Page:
The arms are held out straight with the elbows locked and the knees bent.

The arms should contact the ball about a third of the way between the wrists and the elbows (closer to the wrists.)


volleyball set

Used when a player tries to place the ball up high in the air near the net, so that a teammate can spike the ball.

It's used when the ball is above the head, and it's hit with the pads of the fingers. 


volleyball spike

Striking the ball over the net with such force and downward angle that it's difficult to return.


volleyball dink

Contacting a ball that's above the net with the fingertips and tipping it over the net in a controlled fashion.

Basic Volleyball Rules


A team loses the serve or a point if:

  • a player hits the ball while reaching over the top of the net on the opponent’s side.
  • a player crosses the vertical plane of the net (either above or below it) and touches the court or an opponent while play is in progress.
  • a player interferes with an opponent’s play.
  • the ball touches the ground.
  • a team hits the ball more than 3 times before it goes over the net.
  • the ball touches a player below the waist.
  • a player touches the ball 2 times in a row before another player touches it.
  • a team is out of position when the serve begins.
  • the ball is held or pushed.
  • a player touches the net.
  • a player on the back row returns the ball from above net height.
  • the ball doesn’t go over the net in between the vertical rods.
  • the ball touches the ground outside the court.
  • the ball is returned with the use of a teammate as a support.
  • a player reaches under the net and touches the ball or an opponent while the ball is on the opponent’s side.
  • a substitute enters the game illegally.
  • a block is illegal.
  • a serve is illegal.

Basic Volleyball Rules


volleyball block

Blocking is an attempt to stop the ball from coming over the net with any part of the body.

One or more players on the front row can try to block the ball as long as they indicate their intent by raising a hand above the top of the net.

If a player blocks a ball, she may hit it a second time (but this will count as the team’s second hit.)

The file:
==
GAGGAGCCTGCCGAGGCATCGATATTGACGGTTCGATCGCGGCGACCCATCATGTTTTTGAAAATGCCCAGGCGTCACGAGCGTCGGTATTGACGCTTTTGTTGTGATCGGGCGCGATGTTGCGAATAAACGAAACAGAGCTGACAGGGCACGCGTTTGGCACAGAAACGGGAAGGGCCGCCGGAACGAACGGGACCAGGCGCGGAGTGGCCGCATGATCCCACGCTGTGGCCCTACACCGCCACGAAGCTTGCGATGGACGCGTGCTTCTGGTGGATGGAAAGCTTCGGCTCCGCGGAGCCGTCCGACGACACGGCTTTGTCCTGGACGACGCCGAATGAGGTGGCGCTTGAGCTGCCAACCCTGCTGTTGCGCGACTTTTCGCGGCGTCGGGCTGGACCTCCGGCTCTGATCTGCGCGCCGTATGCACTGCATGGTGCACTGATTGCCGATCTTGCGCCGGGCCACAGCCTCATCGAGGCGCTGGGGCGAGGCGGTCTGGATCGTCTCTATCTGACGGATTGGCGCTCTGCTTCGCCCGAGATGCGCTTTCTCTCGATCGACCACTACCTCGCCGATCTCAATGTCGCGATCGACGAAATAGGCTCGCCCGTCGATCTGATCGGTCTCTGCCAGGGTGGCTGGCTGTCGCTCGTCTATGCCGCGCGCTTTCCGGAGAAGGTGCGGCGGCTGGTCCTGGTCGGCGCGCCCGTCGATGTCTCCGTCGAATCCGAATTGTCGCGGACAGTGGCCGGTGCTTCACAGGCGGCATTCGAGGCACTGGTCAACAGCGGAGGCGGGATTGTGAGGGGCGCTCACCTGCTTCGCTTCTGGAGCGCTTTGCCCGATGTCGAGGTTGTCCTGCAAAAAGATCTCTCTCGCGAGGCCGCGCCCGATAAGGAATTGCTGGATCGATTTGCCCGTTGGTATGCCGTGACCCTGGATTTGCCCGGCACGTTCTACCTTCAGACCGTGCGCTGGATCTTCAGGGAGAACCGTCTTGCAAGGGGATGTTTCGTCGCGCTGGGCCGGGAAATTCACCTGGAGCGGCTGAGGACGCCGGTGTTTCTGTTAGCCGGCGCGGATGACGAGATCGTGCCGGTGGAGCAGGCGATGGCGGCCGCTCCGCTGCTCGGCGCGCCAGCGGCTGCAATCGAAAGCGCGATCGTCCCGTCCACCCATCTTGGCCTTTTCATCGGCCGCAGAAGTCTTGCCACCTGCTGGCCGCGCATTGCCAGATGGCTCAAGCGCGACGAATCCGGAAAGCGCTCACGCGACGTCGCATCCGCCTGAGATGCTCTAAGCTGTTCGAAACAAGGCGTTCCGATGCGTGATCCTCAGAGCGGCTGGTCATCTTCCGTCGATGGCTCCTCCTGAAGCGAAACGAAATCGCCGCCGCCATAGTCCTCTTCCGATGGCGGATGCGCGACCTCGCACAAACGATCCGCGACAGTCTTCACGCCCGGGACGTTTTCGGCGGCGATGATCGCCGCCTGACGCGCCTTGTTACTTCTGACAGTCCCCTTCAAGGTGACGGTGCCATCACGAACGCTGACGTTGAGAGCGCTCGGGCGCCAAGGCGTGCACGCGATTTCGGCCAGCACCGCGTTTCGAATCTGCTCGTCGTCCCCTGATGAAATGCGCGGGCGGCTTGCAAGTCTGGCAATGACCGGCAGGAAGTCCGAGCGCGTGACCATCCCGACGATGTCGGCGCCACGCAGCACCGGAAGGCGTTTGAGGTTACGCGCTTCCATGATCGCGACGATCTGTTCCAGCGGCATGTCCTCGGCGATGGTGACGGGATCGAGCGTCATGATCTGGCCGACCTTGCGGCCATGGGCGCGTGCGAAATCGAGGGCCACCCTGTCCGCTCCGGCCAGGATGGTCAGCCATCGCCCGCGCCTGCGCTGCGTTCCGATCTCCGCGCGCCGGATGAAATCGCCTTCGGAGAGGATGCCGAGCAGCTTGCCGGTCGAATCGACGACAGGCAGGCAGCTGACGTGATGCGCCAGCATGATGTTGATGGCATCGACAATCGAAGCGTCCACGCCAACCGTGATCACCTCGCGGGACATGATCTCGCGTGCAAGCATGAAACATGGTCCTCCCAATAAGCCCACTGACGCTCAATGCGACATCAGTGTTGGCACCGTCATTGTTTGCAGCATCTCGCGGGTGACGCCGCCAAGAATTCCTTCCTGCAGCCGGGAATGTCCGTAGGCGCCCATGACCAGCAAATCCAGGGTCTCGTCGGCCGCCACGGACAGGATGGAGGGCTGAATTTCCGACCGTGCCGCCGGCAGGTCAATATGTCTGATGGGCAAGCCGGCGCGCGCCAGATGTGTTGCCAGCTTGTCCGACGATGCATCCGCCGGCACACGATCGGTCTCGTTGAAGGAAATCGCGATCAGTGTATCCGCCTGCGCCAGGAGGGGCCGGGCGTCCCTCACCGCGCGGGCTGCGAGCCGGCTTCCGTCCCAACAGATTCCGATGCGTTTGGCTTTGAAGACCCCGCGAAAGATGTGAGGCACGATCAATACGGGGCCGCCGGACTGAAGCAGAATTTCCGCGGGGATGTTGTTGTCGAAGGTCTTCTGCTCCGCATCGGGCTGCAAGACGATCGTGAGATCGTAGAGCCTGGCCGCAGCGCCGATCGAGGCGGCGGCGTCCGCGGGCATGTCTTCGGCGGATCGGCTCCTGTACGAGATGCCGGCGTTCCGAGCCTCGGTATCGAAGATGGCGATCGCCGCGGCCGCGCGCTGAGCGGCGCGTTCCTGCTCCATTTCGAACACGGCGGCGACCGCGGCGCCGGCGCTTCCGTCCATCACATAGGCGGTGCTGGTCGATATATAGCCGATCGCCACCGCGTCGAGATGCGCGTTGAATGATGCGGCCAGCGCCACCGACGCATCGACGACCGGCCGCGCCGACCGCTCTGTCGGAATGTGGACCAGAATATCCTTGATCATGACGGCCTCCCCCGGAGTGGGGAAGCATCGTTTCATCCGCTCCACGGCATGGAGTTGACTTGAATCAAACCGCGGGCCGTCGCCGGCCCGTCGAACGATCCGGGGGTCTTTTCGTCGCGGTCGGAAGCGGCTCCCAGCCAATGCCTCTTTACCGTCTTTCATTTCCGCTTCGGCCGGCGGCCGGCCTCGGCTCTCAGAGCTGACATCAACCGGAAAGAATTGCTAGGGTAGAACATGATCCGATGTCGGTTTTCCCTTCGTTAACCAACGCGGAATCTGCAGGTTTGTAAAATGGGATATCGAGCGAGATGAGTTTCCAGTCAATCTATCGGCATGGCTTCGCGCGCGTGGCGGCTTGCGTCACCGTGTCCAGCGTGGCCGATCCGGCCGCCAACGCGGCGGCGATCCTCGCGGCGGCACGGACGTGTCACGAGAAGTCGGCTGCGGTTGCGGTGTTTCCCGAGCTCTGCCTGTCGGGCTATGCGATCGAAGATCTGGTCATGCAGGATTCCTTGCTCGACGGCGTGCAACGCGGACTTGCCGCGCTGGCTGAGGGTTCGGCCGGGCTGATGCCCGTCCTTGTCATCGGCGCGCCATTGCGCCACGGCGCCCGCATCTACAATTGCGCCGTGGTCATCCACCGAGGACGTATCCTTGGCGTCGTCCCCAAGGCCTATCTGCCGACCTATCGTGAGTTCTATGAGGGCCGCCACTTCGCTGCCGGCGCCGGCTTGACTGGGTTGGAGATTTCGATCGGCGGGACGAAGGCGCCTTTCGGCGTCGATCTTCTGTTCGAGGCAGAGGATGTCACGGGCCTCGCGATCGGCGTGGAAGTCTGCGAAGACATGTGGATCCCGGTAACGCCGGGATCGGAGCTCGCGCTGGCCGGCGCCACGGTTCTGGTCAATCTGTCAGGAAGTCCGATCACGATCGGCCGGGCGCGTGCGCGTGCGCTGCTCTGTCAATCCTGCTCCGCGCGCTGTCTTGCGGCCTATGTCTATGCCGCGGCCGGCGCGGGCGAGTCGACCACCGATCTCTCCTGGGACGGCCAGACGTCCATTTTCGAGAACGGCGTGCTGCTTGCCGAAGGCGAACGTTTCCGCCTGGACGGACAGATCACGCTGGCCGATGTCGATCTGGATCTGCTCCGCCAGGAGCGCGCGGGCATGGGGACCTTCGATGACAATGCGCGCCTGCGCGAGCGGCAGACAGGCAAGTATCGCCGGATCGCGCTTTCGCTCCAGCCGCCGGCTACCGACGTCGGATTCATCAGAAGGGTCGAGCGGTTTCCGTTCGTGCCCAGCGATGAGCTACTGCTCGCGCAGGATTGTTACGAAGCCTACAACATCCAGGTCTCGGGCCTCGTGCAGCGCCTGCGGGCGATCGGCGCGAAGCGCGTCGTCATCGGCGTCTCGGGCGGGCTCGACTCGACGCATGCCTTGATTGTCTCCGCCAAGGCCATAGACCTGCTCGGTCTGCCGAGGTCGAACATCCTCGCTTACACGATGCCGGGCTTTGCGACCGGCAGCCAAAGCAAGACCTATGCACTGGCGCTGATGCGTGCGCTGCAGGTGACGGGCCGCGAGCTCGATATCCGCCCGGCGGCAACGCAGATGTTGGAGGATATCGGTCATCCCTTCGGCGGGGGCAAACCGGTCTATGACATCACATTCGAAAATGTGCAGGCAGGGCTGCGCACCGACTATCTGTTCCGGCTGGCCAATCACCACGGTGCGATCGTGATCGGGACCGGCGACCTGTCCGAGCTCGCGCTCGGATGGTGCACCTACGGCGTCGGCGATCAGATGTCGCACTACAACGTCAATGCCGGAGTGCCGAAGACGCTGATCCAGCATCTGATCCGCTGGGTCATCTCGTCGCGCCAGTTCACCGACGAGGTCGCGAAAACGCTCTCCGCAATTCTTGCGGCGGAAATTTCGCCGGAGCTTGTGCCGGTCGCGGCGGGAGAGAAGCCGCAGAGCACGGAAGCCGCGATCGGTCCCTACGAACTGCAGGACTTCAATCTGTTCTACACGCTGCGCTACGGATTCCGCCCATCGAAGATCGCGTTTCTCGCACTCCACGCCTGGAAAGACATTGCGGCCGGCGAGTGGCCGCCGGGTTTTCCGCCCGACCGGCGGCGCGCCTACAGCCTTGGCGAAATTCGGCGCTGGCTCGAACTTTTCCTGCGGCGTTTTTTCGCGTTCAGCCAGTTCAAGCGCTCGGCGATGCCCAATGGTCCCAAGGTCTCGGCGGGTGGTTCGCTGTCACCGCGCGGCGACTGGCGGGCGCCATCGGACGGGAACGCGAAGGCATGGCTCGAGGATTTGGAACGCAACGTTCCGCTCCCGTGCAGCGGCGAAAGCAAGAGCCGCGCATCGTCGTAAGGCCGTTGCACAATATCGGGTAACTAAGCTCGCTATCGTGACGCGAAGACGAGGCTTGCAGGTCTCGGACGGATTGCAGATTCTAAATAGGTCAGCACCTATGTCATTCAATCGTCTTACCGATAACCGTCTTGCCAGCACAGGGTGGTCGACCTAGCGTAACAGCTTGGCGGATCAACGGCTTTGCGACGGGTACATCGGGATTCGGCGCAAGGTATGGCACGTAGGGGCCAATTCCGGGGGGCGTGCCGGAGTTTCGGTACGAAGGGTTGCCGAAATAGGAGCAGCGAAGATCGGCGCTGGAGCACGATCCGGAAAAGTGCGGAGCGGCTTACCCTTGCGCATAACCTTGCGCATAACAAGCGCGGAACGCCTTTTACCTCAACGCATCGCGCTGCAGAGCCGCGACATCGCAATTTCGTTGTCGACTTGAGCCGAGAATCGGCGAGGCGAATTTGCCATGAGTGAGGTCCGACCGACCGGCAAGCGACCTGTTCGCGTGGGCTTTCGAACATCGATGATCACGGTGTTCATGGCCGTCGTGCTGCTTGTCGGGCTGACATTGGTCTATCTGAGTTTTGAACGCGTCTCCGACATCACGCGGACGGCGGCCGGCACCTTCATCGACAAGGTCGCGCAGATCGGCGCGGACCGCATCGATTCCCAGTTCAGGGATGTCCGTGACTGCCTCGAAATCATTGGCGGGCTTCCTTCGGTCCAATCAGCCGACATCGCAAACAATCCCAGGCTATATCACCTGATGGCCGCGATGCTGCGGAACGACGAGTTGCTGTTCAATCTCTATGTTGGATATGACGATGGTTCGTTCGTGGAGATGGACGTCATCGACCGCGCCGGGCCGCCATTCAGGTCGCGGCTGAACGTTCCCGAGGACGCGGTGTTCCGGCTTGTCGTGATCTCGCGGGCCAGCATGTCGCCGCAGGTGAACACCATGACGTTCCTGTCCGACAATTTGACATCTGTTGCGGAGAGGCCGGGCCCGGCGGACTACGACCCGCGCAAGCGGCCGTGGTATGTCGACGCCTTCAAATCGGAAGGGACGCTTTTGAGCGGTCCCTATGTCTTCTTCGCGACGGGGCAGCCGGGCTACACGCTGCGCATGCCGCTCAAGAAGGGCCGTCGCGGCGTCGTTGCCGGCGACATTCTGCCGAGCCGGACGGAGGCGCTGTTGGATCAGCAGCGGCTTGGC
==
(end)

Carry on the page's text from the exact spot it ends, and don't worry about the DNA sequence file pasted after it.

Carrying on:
If the ball touches more than one of the blocking teammates, even if it doesn’t hit them at the same time, it only counts as one hit.


Each team may make up to 6 substitutions in each set, but only when the ball is dead. Anyone playing at the start of a set may be replaced only once. The original player may go back during the same set, but she has to return to her previous rotational position. A substitute who leaves the game cannot return in the same set. A sub may be replaced only by the player whose place she took.

Basic Volleyball Rules


Depending on the number of players, skill level, available equipment, or the size of your playing area, you can modify the basic volleyball rules to fit your needs.

How about a little volleyball...

...on the beach? the pool? the mud?

beach volleyball
Intex Recreation Pool Volleyball Game

mud volleyball

Here are some modifications you can make to get a game going:

  • Use a lower net.
  • Use a bigger, lighter ball like a beach ball or balloon.
Giant Beach Ball 42
Featherlite Volleyball
Giant Inflatable Volleyball 48
  • Play with several balls at the same time.
  • Have either more or less players on a team.
  • Use a larger court if you have a lot of players, and a smaller court if you have fewer players.
  • For an indoor activity, have players sit down either on the floor or in chairs.
  • With a beach ball or balloon and a low net, lie down on the floor and hit the ball with your feet.
  • Throw the ball over and catch it before it hits the floor instead of hitting it.
  • Don't set a limit on the number of hits a team can have before returning the ball over the net.
  • Play in the dark.
LED Lighted, Full-size, Glow in the Dark Light-up Volleyball

These are just a few ways to tweak the basic volleyball rules to fit your needs. Maybe they’ll give you some ideas for adapting the game to make it more fun for your group. 

To find some fun kids sports activities that include modified volleyball games, check out our list of free kids games

In addition to basic volleyball rules, find simple rules for other popular sports

>> >> Basic Volleyball Rules

volleyball poster

Volleyball Balls

Pool Volleyball Net